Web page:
Sir William Osler, physician, writer, educator (born 12 July 1849 in Bond Head, Canada West [Ontario]; died 29 December 1919 in Oxford, England). Osler was a physician and professor of medicine who helped revolutionize medical education. He insisted that medical students spend less time in the lecture hall and more time with patients; he also developed the medical residency program. Osler was a prolific writer whose textbook, The Principles and Practice of Medicine (1892), was published in many editions. He was also a bibliophile and historian of medicine whose collection was donated to McGill University.
Osler was raised in Bond Head and in Dundas, Canada West, and educated at the University of Toronto and McGill University, where he graduated with a MD in 1872. After postgraduate training in England and Europe, he began his teaching career at McGill, lecturing in medicine and pathology, publishing extensively and building an international reputation as an astute and humane clinician. In 1884, he accepted an invitation to join the faculty of the University of Pennsylvania; five years later, he became the first professor of medicine at Johns Hopkins University in Baltimore.
By the turn of the century, Osler was probably the best-known physician in the English-speaking world. He achieved this position with a combination of superb practice, excellent and innovative teaching, wide-ranging publication, and association with outstanding colleagues in the most advanced school of its time, Johns Hopkins. His professional interests were unusually wide, but he was particularly expert in diagnosis of diseases of the heart, lungs and blood. His textbook, The Principles and Practice of Medicine, first published in 1892 and frequently revised, was considered authoritative for more than 40 years. His description of the inadequacy of treatment methods for most disorders was a major factor leading to the creation of the Rockefeller Institute for Medical Research in New York City.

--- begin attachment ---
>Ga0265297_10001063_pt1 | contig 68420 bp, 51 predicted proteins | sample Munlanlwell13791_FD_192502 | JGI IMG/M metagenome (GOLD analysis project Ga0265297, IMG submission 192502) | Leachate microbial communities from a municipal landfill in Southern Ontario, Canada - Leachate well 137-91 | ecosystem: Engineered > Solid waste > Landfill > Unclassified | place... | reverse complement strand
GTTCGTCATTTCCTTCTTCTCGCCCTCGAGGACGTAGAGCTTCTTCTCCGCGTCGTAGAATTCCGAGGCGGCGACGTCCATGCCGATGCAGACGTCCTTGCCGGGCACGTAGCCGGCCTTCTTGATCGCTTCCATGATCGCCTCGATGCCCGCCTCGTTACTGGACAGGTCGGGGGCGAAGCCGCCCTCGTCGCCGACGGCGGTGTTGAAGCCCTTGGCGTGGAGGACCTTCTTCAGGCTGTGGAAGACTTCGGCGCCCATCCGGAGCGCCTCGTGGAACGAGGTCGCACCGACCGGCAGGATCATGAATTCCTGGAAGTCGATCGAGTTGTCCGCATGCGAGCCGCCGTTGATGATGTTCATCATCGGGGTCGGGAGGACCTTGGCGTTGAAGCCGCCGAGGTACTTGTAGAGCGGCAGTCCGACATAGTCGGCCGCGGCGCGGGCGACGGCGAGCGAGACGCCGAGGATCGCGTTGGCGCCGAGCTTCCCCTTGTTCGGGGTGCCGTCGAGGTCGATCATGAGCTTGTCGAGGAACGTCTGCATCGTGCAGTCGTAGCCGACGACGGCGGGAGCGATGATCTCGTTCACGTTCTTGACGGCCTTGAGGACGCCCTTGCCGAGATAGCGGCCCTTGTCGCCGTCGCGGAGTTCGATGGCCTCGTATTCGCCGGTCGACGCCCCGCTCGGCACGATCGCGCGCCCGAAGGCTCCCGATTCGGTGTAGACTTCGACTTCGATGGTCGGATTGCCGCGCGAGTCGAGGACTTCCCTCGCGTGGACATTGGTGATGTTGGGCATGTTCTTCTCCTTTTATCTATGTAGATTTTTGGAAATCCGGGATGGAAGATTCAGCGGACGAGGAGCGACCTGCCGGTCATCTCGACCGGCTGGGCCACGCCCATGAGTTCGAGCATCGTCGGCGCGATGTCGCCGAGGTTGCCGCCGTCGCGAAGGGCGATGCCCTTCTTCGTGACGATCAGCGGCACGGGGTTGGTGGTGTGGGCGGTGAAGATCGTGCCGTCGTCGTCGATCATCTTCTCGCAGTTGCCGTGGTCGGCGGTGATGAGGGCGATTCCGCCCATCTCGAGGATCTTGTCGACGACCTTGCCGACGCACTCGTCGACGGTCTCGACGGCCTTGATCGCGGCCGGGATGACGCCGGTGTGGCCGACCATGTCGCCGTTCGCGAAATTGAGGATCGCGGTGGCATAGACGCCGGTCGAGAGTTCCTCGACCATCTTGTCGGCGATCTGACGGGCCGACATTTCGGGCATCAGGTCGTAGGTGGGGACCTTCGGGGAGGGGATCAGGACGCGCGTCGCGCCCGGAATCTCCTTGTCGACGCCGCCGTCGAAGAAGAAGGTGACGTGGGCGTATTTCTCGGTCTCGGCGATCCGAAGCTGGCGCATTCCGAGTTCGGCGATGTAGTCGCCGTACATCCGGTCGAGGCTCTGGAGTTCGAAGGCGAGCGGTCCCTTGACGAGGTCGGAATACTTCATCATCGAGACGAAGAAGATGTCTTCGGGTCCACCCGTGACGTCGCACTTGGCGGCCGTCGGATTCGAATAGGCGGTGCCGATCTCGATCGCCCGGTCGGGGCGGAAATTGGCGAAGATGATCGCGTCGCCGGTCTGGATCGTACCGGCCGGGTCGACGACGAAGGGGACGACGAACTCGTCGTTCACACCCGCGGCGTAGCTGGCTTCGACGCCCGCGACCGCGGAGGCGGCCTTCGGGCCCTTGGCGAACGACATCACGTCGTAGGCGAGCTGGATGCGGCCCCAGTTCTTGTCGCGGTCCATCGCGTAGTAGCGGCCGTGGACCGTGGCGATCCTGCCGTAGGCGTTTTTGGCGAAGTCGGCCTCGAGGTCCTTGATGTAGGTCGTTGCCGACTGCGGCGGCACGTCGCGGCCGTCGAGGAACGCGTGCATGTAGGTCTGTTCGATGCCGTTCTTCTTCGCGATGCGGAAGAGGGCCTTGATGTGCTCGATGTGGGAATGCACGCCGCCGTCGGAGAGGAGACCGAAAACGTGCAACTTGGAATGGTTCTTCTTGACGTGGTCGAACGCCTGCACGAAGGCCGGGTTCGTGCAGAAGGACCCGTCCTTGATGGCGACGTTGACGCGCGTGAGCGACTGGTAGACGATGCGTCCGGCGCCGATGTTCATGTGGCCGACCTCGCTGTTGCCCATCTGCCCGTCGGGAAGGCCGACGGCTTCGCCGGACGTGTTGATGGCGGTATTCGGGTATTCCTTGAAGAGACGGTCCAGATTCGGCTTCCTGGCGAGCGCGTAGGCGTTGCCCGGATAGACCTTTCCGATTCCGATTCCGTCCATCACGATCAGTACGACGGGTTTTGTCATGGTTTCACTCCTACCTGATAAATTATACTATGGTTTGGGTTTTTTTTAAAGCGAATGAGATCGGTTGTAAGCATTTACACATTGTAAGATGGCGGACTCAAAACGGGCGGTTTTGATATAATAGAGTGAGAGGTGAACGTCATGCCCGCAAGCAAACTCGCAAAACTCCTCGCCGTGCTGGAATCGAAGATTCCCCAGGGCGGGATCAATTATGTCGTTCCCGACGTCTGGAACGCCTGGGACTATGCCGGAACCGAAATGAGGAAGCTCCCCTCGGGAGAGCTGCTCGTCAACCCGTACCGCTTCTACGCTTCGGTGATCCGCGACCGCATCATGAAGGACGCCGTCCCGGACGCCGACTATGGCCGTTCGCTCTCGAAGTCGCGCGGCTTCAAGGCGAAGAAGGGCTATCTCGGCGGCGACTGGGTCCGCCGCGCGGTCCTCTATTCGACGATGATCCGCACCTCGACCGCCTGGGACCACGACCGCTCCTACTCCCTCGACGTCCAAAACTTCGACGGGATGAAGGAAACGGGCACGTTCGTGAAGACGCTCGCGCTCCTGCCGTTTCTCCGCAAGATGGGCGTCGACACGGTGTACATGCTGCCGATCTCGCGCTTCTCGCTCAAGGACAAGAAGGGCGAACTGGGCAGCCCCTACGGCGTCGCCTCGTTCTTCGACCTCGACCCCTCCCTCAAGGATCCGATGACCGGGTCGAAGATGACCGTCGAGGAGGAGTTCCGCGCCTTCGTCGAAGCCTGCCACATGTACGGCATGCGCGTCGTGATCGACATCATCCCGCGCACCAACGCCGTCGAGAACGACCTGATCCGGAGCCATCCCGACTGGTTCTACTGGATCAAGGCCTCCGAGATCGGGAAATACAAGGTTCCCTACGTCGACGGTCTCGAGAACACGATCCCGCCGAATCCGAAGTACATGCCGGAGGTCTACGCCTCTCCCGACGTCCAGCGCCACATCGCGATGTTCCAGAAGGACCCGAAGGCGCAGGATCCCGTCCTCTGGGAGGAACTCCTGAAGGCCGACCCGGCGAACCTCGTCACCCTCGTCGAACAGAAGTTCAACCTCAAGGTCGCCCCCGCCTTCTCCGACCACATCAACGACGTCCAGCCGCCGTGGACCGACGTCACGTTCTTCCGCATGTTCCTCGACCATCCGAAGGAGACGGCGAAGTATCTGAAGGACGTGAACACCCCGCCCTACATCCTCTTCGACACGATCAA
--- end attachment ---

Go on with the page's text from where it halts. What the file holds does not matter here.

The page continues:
Osler was an outgoing, vivacious man given to practical jokes and pranks. He knew how to dispel gloom in the sickroom and how to inspire his patients with hope. He advocated changes in the medical curriculum to decrease the amount of lecturing and increase the time students spent with patients. He was one of those who formalized the methods of postgraduate training for physicians, helping to create the system being followed today. Osler married at age 42, his wife being a direct descendant of Paul Revere. One of their two children died at birth, the other in the First World War.
In 1905, the family left North America for Great Britain, where Osler became Regius professor of medicine at Oxford. The recipient of many honorary degrees, he was created a baronet in 1911. His last years were spent carrying on a busy consultant's practice, writing, teaching and building up his extensive library in the history of medicine, which eventually was bequeathed to McGill. In 1919, Osler died of pneumonia developed after a lengthy trip of consultation. His ashes rest in the Osler Library of Medicine at McGill University. He is still much quoted, and his life remains an exemplar for students and physicians.